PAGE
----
The bell rang again.
‘Won’t be a moment!’ Cook trilled, though of course no one upstairs could hear her. The bell rang twice more and she sighed. ‘Run up, Poppy, will you? Say I won’t be a moment.’
Poppy groaned. ‘Can’t he just . . .’
Mrs Elkins turned and raised her eyebrows at her. Poppy went.
Entering the large dining room, which was empty except for Freddie standing by the bell pull, Poppy bobbed a curtsey. If only he wasn’t quite so good-looking, she thought. If only his hair wasn’t so floppy or his eyes such a deep brown . . .
‘I just wanted you to know that I was in here, in the dining room.’
Poppy hesitated, fighting against an inner desire to say that she wasn’t entirely daft. She managed another curtsey – the slightest curtsey possible. ‘Yes, thank you, Master Freddie.’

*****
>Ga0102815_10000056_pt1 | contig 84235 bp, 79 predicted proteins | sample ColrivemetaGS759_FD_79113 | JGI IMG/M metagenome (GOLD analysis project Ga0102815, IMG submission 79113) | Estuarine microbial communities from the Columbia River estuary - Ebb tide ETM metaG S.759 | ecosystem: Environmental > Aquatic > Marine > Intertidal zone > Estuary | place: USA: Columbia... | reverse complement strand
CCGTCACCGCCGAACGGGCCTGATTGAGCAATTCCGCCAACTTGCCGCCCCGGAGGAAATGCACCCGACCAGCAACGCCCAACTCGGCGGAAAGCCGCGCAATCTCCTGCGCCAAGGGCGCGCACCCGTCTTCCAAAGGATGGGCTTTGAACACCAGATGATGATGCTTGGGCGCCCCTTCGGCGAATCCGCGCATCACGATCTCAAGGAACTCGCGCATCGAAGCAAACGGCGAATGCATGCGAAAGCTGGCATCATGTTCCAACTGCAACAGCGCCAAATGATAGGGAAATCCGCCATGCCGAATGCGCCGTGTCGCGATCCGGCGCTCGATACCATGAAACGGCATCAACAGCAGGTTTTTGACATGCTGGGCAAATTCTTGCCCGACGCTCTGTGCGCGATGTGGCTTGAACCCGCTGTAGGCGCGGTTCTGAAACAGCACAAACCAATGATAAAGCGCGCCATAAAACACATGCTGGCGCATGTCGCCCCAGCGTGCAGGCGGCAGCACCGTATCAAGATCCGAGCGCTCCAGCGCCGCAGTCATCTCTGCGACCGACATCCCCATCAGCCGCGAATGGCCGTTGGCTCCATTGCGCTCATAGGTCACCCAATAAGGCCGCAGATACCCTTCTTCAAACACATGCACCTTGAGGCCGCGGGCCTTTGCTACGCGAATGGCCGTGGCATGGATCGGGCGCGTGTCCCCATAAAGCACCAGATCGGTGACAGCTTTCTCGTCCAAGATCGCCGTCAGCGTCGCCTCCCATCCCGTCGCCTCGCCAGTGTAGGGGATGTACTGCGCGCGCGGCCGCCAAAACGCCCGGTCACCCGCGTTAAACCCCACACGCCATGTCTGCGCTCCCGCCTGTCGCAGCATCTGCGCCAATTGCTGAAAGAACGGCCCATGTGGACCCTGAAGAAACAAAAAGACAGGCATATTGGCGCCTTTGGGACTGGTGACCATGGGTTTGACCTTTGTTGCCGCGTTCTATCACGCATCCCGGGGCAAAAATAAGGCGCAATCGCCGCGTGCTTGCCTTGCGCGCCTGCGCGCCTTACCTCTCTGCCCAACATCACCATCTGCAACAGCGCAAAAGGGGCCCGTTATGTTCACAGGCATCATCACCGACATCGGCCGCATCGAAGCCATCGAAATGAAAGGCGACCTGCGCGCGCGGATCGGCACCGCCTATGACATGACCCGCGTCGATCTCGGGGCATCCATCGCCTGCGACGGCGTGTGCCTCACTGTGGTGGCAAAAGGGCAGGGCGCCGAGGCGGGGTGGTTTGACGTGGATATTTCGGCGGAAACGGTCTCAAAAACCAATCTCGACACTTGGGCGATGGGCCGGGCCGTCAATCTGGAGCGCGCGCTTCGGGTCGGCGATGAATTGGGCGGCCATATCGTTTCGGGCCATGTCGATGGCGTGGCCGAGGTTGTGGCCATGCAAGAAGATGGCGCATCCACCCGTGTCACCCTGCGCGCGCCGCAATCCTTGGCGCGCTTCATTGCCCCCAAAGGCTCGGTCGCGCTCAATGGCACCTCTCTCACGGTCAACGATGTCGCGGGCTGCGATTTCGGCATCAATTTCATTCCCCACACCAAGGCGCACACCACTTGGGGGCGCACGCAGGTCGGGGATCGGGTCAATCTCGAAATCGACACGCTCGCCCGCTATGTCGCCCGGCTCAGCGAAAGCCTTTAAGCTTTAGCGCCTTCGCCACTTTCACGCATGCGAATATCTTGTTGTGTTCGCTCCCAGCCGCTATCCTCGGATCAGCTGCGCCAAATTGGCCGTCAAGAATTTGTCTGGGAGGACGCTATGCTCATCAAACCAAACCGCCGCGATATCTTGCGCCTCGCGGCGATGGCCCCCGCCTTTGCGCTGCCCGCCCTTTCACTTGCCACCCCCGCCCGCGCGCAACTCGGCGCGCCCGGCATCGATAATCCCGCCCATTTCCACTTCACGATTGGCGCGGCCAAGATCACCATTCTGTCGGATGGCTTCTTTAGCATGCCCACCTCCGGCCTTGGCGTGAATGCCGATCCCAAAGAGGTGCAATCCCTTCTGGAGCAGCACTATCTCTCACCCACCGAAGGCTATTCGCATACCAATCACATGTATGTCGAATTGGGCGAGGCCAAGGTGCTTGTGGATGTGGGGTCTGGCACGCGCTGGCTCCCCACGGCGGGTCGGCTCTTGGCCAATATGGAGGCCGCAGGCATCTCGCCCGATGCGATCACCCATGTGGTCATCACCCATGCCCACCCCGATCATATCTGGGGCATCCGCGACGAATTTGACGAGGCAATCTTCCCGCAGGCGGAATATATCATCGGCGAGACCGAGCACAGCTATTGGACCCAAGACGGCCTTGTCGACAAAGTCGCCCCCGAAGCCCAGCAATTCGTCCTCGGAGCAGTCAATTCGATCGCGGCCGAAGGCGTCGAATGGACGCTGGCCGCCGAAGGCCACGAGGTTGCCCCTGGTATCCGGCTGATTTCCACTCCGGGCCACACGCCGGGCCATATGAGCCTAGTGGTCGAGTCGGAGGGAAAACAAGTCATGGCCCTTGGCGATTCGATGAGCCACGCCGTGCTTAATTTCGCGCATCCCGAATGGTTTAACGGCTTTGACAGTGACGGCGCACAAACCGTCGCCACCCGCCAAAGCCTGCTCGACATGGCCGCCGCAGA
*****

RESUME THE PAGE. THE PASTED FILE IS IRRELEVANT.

He smiled. ‘You know, just
‘Oh. Well.’ Surprised and rather alarmed, Poppy took a step towards the door. ‘Cook is back now, and if you’ll allow me to go down again then we’ll bring you up a tray.’
She would get Molly to do it, she thought, or Mrs Elkins. What with the wink, and then being told she could call him Freddie, she felt all of a dither. Besides, it really wasn’t proper for him to tease her in this way. It was almost as if he was . . . But no,